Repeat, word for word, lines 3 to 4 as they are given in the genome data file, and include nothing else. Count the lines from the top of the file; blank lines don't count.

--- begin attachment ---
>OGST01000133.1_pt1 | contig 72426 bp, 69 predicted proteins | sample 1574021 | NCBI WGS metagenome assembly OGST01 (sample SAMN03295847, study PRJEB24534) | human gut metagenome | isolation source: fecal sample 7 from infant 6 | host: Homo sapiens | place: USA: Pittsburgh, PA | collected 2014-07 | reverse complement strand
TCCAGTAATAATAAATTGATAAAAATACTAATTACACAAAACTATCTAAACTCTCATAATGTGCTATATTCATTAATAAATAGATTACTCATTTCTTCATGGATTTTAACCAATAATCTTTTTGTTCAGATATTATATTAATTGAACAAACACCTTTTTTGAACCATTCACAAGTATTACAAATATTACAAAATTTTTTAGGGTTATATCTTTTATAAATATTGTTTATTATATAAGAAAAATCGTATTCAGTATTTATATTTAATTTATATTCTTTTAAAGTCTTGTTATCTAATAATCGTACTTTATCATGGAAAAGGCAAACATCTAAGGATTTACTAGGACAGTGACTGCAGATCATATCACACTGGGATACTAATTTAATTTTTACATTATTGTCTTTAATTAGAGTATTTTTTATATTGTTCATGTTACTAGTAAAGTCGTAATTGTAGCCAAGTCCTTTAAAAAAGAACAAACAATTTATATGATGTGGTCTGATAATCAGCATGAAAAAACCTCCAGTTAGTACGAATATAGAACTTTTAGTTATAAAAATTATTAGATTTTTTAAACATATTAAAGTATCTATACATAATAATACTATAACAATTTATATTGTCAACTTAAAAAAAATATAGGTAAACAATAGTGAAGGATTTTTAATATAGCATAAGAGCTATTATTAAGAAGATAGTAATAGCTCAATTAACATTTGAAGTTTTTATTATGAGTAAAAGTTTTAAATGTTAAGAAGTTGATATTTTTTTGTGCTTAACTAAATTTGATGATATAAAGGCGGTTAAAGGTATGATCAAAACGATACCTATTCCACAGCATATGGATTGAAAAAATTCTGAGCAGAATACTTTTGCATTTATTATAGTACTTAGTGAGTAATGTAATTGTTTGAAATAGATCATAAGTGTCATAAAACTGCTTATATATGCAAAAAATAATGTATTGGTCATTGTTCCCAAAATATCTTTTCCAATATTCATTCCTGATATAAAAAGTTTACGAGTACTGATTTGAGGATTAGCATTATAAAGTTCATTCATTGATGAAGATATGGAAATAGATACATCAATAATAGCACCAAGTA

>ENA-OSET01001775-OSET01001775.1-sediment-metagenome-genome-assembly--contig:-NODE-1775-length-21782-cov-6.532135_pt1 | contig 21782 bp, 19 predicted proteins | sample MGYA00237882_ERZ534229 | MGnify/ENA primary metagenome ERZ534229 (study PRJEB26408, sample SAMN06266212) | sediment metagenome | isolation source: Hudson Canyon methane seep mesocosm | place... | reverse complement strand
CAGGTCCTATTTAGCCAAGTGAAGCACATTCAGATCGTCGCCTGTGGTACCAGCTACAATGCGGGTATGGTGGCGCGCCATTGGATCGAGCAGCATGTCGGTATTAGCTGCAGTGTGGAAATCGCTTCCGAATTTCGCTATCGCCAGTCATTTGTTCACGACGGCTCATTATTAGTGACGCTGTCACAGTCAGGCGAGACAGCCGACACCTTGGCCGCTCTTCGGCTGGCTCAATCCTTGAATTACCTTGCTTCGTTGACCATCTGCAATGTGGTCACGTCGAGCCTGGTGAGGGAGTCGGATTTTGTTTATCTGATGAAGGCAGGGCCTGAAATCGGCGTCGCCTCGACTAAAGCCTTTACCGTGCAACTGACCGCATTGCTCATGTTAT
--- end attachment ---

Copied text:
>ENA-OSET01001775-OSET01001775.1-sediment-metagenome-genome-assembly--contig:-NODE-1775-length-21782-cov-6.532135_pt1 | contig 21782 bp, 19 predicted proteins | sample MGYA00237882_ERZ534229 | MGnify/ENA primary metagenome ERZ534229 (study PRJEB26408, sample SAMN06266212) | sediment metagenome | isolation source: Hudson Canyon methane seep mesocosm | place... | reverse complement strand
CAGGTCCTATTTAGCCAAGTGAAGCACATTCAGATCGTCGCCTGTGGTACCAGCTACAATGCGGGTATGGTGGCGCGCCATTGGATCGAGCAGCATGTCGGTATTAGCTGCAGTGTGGAAATCGCTTCCGAATTTCGCTATCGCCAGTCATTTGTTCACGACGGCTCATTATTAGTGACGCTGTCACAGTCAGGCGAGACAGCCGACACCTTGGCCGCTCTTCGGCTGGCTCAATCCTTGAATTACCTTGCTTCGTTGACCATCTGCAATGTGGTCACGTCGAGCCTGGTGAGGGAGTCGGATTTTGTTTATCTGATGAAGGCAGGGCCTGAAATCGGCGTCGCCTCGACTAAAGCCTTTACCGTGCAACTGACCGCATTGCTCATGTTAT